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The Journal of the British Astronomical Association

For 130 years the Journal has published the observations and work of BAA members. It also contains many other articles and items of interest to all amateur astronomers. It is published six times a year, and sent free to all standard members of the Association. For subscription details for non-members, please contact the BAA office.

Please contact the BAA office with queries about BAA subscriptions and Journal distribution.

2021 February
Volume 131, Number 1
With articles ranging from a Patagonian eclipse adventure to advice on dealing with dew, this is a bumper issue! Plus, the answers to our fiendish Christmas Quiz
2020 December
Volume 130, Number 6
Celebrating women in astronomy, Dr Mark Kidger's forecast for a well-known yet mysterious star, and the case of the vanishing nebula. Plus, try our challenging Quiz
2020 October
Volume 130, Number 5
Behind a special cover designed by space artist David Hardy is a packed issue, from observing Mars at opposition to getting involved with researching star formation
2020 August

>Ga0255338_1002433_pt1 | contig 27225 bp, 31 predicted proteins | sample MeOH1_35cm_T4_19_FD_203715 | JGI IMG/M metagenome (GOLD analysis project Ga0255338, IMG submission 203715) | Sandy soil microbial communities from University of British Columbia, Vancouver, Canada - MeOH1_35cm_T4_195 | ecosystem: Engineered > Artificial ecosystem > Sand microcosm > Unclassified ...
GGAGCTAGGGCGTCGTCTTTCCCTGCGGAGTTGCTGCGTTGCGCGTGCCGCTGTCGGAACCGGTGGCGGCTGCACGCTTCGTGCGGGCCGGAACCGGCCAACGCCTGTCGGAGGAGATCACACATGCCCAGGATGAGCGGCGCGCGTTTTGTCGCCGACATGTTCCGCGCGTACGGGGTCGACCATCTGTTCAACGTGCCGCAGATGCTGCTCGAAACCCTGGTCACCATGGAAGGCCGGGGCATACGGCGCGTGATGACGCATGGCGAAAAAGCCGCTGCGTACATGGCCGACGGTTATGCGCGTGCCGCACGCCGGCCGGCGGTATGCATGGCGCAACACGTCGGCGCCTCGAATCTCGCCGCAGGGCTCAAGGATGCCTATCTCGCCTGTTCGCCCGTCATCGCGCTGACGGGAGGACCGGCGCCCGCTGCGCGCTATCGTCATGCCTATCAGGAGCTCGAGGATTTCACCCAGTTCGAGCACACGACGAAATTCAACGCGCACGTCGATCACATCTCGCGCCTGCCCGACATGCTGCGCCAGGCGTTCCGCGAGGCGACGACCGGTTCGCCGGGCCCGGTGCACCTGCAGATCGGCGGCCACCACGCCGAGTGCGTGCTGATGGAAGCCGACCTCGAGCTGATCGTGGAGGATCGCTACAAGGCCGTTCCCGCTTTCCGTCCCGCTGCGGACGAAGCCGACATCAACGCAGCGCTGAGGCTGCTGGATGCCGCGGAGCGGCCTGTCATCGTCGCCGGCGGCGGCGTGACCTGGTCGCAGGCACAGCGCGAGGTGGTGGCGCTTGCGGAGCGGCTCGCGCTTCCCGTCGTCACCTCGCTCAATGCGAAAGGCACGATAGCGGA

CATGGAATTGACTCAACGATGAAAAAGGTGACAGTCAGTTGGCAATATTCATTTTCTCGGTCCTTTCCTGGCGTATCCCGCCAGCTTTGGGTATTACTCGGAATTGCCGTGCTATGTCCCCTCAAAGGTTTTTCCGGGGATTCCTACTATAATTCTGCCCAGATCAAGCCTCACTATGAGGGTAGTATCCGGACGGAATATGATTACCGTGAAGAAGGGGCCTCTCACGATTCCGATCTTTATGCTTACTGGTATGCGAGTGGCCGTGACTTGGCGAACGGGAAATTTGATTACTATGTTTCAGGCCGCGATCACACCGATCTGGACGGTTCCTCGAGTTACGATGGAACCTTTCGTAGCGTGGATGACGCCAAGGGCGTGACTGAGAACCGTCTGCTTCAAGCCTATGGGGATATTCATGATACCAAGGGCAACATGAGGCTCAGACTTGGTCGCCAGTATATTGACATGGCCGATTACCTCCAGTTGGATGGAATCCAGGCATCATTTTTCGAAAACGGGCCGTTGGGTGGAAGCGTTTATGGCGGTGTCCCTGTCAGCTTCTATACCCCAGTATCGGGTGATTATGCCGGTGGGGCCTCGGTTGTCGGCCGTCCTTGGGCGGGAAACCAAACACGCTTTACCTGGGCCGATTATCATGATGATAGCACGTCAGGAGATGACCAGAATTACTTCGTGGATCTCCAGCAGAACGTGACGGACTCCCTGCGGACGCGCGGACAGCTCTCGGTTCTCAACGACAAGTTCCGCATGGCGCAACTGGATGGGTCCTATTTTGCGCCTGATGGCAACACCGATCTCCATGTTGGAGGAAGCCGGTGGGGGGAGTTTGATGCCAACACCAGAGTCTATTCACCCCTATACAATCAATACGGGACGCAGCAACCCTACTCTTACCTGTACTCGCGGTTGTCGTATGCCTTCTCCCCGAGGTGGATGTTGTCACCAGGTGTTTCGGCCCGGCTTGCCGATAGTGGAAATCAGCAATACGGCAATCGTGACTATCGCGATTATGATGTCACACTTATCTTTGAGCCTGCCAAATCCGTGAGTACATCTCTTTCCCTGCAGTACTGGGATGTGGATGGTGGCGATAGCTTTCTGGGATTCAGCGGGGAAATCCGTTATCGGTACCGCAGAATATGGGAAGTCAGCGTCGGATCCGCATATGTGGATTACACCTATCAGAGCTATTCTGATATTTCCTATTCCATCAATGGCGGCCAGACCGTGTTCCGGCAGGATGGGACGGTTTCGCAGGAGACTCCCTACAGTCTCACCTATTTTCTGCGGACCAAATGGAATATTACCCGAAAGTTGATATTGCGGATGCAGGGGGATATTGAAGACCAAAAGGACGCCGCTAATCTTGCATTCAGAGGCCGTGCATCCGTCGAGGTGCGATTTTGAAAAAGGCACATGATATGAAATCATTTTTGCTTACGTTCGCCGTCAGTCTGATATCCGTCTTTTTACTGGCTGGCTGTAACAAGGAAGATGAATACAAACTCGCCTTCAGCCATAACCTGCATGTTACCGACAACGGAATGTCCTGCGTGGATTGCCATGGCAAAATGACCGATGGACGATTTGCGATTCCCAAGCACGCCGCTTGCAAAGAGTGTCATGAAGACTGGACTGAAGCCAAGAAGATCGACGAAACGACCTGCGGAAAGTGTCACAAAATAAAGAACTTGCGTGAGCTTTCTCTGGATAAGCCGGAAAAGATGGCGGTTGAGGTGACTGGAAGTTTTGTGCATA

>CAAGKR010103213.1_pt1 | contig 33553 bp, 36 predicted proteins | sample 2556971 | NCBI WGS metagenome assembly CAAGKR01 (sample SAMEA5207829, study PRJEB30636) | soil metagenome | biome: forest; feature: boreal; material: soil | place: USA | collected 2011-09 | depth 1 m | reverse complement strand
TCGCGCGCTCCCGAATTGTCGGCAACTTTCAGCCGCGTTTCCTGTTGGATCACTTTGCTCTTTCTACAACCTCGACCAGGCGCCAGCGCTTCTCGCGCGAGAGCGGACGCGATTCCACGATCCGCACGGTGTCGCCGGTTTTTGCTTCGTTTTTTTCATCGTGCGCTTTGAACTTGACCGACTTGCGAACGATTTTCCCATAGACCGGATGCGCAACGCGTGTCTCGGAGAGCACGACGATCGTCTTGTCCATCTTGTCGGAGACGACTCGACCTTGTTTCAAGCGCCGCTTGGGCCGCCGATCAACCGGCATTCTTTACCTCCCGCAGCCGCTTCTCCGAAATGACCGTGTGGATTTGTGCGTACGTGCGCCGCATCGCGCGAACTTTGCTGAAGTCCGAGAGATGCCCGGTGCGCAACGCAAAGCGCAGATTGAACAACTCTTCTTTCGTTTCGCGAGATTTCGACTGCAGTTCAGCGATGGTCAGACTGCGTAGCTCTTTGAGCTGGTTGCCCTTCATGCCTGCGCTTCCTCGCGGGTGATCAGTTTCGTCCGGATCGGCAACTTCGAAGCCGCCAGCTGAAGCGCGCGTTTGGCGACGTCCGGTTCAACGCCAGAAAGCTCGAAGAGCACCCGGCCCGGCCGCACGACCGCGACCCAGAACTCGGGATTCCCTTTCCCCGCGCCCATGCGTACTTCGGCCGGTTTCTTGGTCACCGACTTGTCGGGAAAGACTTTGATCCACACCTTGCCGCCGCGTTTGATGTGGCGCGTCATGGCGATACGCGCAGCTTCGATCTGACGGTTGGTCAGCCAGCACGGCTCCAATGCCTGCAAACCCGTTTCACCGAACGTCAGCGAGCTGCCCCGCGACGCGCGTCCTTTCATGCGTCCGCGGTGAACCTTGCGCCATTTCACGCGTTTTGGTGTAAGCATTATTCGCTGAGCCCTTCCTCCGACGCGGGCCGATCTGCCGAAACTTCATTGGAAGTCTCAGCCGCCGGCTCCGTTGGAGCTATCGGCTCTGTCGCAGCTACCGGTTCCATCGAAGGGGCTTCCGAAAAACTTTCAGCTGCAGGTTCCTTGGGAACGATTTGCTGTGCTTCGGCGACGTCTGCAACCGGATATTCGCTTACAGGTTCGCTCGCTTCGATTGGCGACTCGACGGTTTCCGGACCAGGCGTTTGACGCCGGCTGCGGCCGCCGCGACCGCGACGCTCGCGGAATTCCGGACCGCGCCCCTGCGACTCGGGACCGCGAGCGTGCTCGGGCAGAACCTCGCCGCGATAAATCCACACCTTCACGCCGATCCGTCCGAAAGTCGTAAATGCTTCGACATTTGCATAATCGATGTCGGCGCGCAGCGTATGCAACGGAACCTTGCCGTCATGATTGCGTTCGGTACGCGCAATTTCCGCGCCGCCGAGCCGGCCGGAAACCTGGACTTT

Volume 130, Number 4
Mysterious waves in the atmosphere of Venus, the astronomical notes of a 17th century diarist, and how to observe the Sun's polar faculae
2020 June
Volume 130, Number 3
Exciting results from NASA's Juno mission, a new technique to study Martian dust storms and astronomical adventures in India, plus memories of Dr Heather Couper and Jim Hysom
2020 April
Volume 130, Number 2
Galaxies of the spring sky, the life of a little-known Suffolk astronomer, how to support the ARIEL mission by observing exoplanets and mentoring for budding spectroscopists
2020 February
Volume 130, Number 1
A quest to find a portable telescope fit for air travel, a tour of the planetary nebulae of Orion, citizen science with Chris Lintott and a significant paper on historic naked-eye sunspot observations
2019 December
Volume 129, Number 6
How to contribute to the Solar Section’s new databases, exploring a volcanic lunar landscape, a chance to help solve a 164-year-old nova mystery and a bumper selection of reviews

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